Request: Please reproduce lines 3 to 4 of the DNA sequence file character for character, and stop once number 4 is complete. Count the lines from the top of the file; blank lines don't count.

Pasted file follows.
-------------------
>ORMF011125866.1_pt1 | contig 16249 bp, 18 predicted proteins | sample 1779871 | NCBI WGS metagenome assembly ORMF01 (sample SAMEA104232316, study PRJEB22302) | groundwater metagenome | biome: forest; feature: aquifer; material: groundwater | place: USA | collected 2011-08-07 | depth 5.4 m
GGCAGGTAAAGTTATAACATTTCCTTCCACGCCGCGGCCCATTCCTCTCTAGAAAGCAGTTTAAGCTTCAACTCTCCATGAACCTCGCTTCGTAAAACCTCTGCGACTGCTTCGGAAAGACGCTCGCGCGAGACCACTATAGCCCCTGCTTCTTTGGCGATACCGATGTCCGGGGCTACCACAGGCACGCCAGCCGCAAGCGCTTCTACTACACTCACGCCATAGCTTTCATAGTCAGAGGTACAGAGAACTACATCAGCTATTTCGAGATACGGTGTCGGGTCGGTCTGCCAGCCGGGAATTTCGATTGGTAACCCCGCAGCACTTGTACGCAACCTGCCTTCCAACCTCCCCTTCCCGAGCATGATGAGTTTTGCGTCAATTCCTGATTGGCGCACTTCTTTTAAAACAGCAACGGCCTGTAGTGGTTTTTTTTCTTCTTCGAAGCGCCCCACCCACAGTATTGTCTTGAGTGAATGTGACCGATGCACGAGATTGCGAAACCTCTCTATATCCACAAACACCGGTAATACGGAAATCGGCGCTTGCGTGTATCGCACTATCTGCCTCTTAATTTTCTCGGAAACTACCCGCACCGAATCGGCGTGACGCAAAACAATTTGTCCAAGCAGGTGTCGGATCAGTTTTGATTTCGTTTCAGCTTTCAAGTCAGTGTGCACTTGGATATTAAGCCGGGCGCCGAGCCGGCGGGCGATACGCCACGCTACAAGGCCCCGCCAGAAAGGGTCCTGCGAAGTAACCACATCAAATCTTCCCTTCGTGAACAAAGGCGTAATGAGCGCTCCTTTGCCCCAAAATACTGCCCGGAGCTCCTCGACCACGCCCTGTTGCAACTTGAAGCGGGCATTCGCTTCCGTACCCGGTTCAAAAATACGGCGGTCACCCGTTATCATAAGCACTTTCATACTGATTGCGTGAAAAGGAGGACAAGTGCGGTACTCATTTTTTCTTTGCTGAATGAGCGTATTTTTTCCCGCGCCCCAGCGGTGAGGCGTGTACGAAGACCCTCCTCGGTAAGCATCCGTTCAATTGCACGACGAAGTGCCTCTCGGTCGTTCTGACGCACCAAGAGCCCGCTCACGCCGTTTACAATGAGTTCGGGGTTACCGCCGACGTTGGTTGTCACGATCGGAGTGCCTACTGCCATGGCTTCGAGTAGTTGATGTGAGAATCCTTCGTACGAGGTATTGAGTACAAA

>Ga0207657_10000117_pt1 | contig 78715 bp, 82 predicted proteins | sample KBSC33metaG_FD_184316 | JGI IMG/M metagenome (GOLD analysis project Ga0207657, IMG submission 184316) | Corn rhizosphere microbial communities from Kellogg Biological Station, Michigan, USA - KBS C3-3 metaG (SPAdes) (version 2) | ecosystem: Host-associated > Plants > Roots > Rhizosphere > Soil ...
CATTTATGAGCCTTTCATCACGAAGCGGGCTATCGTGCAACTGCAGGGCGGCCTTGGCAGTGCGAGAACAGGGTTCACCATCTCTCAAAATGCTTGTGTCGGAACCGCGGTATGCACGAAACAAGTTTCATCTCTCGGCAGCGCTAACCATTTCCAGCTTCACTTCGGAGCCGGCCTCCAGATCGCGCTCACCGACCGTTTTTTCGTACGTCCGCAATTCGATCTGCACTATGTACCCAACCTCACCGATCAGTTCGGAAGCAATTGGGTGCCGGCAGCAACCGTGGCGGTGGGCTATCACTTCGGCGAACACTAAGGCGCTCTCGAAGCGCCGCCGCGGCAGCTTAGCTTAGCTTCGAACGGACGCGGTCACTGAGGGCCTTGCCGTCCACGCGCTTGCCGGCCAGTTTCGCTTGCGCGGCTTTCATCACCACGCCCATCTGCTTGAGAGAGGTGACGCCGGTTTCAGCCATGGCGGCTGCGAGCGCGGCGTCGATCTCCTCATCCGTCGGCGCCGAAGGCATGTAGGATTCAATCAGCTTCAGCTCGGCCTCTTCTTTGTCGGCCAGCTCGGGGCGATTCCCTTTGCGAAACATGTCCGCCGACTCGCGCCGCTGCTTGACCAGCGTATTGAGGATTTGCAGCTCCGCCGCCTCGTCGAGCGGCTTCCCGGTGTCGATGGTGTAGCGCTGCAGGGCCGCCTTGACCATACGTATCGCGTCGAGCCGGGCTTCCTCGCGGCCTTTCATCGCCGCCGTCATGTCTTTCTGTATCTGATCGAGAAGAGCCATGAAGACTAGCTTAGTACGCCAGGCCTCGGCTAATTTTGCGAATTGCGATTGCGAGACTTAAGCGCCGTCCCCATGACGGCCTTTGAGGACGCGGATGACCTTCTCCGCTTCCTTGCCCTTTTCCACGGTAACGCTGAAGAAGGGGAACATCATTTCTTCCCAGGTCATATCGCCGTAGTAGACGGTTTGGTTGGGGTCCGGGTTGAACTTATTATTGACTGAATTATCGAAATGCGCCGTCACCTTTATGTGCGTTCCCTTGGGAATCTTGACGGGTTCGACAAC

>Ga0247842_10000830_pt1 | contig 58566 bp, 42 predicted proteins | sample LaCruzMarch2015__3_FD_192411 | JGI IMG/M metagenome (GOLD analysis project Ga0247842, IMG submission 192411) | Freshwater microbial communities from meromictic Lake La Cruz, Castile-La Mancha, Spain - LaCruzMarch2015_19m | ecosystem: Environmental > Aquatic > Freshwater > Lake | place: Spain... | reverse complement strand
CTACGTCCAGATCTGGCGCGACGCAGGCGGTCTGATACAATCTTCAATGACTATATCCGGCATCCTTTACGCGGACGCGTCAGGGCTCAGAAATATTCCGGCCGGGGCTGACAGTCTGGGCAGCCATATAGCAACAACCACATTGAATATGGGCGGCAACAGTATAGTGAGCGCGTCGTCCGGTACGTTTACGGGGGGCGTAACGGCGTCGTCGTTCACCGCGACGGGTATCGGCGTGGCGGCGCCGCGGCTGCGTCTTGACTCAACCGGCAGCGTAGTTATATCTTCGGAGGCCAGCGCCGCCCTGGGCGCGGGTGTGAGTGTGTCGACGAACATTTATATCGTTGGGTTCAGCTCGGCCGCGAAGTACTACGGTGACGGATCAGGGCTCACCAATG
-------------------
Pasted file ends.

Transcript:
>Ga0207657_10000117_pt1 | contig 78715 bp, 82 predicted proteins | sample KBSC33metaG_FD_184316 | JGI IMG/M metagenome (GOLD analysis project Ga0207657, IMG submission 184316) | Corn rhizosphere microbial communities from Kellogg Biological Station, Michigan, USA - KBS C3-3 metaG (SPAdes) (version 2) | ecosystem: Host-associated > Plants > Roots > Rhizosphere > Soil ...
CATTTATGAGCCTTTCATCACGAAGCGGGCTATCGTGCAACTGCAGGGCGGCCTTGGCAGTGCGAGAACAGGGTTCACCATCTCTCAAAATGCTTGTGTCGGAACCGCGGTATGCACGAAACAAGTTTCATCTCTCGGCAGCGCTAACCATTTCCAGCTTCACTTCGGAGCCGGCCTCCAGATCGCGCTCACCGACCGTTTTTTCGTACGTCCGCAATTCGATCTGCACTATGTACCCAACCTCACCGATCAGTTCGGAAGCAATTGGGTGCCGGCAGCAACCGTGGCGGTGGGCTATCACTTCGGCGAACACTAAGGCGCTCTCGAAGCGCCGCCGCGGCAGCTTAGCTTAGCTTCGAACGGACGCGGTCACTGAGGGCCTTGCCGTCCACGCGCTTGCCGGCCAGTTTCGCTTGCGCGGCTTTCATCACCACGCCCATCTGCTTGAGAGAGGTGACGCCGGTTTCAGCCATGGCGGCTGCGAGCGCGGCGTCGATCTCCTCATCCGTCGGCGCCGAAGGCATGTAGGATTCAATCAGCTTCAGCTCGGCCTCTTCTTTGTCGGCCAGCTCGGGGCGATTCCCTTTGCGAAACATGTCCGCCGACTCGCGCCGCTGCTTGACCAGCGTATTGAGGATTTGCAGCTCCGCCGCCTCGTCGAGCGGCTTCCCGGTGTCGATGGTGTAGCGCTGCAGGGCCGCCTTGACCATACGTATCGCGTCGAGCCGGGCTTCCTCGCGGCCTTTCATCGCCGCCGTCATGTCTTTCTGTATCTGATCGAGAAGAGCCATGAAGACTAGCTTAGTACGCCAGGCCTCGGCTAATTTTGCGAATTGCGATTGCGAGACTTAAGCGCCGTCCCCATGACGGCCTTTGAGGACGCGGATGACCTTCTCCGCTTCCTTGCCCTTTTCCACGGTAACGCTGAAGAAGGGGAACATCATTTCTTCCCAGGTCATATCGCCGTAGTAGACGGTTTGGTTGGGGTCCGGGTTGAACTTATTATTGACTGAATTATCGAAATGCGCCGTCACCTTTATGTGCGTTCCCTTGGGAATCTTGACGGGTTCGACAAC